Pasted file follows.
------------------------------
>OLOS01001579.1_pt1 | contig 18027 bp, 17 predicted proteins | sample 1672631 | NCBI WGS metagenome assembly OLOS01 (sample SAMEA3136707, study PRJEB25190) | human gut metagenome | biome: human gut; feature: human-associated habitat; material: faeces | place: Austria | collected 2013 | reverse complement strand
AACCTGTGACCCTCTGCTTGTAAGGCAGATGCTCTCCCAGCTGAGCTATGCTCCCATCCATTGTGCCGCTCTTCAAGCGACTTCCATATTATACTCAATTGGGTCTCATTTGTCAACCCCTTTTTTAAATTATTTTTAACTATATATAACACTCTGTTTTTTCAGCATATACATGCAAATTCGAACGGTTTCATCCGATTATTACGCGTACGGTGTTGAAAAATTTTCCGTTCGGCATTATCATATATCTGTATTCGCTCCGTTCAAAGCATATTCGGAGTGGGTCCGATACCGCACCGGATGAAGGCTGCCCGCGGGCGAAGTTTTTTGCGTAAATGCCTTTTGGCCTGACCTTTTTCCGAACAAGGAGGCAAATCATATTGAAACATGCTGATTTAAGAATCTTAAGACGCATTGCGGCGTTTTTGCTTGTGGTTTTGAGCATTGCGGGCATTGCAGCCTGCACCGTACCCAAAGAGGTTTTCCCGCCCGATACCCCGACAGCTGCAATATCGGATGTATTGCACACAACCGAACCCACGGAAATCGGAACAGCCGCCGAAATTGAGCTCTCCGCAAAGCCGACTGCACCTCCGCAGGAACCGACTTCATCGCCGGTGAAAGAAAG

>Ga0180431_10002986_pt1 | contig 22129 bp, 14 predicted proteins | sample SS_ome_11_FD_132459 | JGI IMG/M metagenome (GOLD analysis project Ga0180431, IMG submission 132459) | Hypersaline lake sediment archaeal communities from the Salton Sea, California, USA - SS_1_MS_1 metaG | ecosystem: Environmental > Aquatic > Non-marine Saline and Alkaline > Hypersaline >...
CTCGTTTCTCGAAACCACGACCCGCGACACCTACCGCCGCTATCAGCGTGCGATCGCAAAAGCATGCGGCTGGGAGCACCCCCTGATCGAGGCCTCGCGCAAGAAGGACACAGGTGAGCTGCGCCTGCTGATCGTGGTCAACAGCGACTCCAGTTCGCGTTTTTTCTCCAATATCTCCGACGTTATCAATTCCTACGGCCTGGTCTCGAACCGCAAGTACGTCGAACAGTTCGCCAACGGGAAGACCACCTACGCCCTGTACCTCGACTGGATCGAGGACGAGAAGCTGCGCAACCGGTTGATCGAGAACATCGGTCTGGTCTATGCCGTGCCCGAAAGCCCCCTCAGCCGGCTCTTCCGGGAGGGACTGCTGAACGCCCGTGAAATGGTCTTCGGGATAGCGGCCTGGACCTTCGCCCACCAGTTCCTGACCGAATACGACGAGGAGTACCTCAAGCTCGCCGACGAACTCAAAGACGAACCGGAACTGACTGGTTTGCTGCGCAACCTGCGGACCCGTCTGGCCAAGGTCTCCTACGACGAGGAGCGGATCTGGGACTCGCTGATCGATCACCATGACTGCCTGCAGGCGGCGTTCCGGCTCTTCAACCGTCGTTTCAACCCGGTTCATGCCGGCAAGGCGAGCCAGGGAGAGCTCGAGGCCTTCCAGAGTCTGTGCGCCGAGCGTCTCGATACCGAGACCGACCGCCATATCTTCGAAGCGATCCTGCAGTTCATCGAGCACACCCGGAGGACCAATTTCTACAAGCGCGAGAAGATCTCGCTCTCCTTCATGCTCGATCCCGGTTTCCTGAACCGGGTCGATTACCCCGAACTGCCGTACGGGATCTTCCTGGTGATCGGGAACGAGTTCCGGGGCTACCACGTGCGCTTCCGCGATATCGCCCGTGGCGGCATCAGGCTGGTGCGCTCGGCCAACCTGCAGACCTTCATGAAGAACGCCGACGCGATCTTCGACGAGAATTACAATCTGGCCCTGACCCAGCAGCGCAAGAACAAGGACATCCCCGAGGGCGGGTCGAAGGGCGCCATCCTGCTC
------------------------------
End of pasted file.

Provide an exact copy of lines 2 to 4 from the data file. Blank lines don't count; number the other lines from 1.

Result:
AACCTGTGACCCTCTGCTTGTAAGGCAGATGCTCTCCCAGCTGAGCTATGCTCCCATCCATTGTGCCGCTCTTCAAGCGACTTCCATATTATACTCAATTGGGTCTCATTTGTCAACCCCTTTTTTAAATTATTTTTAACTATATATAACACTCTGTTTTTTCAGCATATACATGCAAATTCGAACGGTTTCATCCGATTATTACGCGTACGGTGTTGAAAAATTTTCCGTTCGGCATTATCATATATCTGTATTCGCTCCGTTCAAAGCATATTCGGAGTGGGTCCGATACCGCACCGGATGAAGGCTGCCCGCGGGCGAAGTTTTTTGCGTAAATGCCTTTTGGCCTGACCTTTTTCCGAACAAGGAGGCAAATCATATTGAAACATGCTGATTTAAGAATCTTAAGACGCATTGCGGCGTTTTTGCTTGTGGTTTTGAGCATTGCGGGCATTGCAGCCTGCACCGTACCCAAAGAGGTTTTCCCGCCCGATACCCCGACAGCTGCAATATCGGATGTATTGCACACAACCGAACCCACGGAAATCGGAACAGCCGCCGAAATTGAGCTCTCCGCAAAGCCGACTGCACCTCCGCAGGAACCGACTTCATCGCCGGTGAAAGAAAG

>Ga0180431_10002986_pt1 | contig 22129 bp, 14 predicted proteins | sample SS_ome_11_FD_132459 | JGI IMG/M metagenome (GOLD analysis project Ga0180431, IMG submission 132459) | Hypersaline lake sediment archaeal communities from the Salton Sea, California, USA - SS_1_MS_1 metaG | ecosystem: Environmental > Aquatic > Non-marine Saline and Alkaline > Hypersaline >...
CTCGTTTCTCGAAACCACGACCCGCGACACCTACCGCCGCTATCAGCGTGCGATCGCAAAAGCATGCGGCTGGGAGCACCCCCTGATCGAGGCCTCGCGCAAGAAGGACACAGGTGAGCTGCGCCTGCTGATCGTGGTCAACAGCGACTCCAGTTCGCGTTTTTTCTCCAATATCTCCGACGTTATCAATTCCTACGGCCTGGTCTCGAACCGCAAGTACGTCGAACAGTTCGCCAACGGGAAGACCACCTACGCCCTGTACCTCGACTGGATCGAGGACGAGAAGCTGCGCAACCGGTTGATCGAGAACATCGGTCTGGTCTATGCCGTGCCCGAAAGCCCCCTCAGCCGGCTCTTCCGGGAGGGACTGCTGAACGCCCGTGAAATGGTCTTCGGGATAGCGGCCTGGACCTTCGCCCACCAGTTCCTGACCGAATACGACGAGGAGTACCTCAAGCTCGCCGACGAACTCAAAGACGAACCGGAACTGACTGGTTTGCTGCGCAACCTGCGGACCCGTCTGGCCAAGGTCTCCTACGACGAGGAGCGGATCTGGGACTCGCTGATCGATCACCATGACTGCCTGCAGGCGGCGTTCCGGCTCTTCAACCGTCGTTTCAACCCGGTTCATGCCGGCAAGGCGAGCCAGGGAGAGCTCGAGGCCTTCCAGAGTCTGTGCGCCGAGCGTCTCGATACCGAGACCGACCGCCATATCTTCGAAGCGATCCTGCAGTTCATCGAGCACACCCGGAGGACCAATTTCTACAAGCGCGAGAAGATCTCGCTCTCCTTCATGCTCGATCCCGGTTTCCTGAACCGGGTCGATTACCCCGAACTGCCGTACGGGATCTTCCTGGTGATCGGGAACGAGTTCCGGGGCTACCACGTGCGCTTCCGCGATATCGCCCGTGGCGGCATCAGGCTGGTGCGCTCGGCCAACCTGCAGACCTTCATGAAGAACGCCGACGCGATCTTCGACGAGAATTACAATCTGGCCCTGACCCAGCAGCGCAAGAACAAGGACATCCCCGAGGGCGGGTCGAAGGGCGCCATCCTGCTC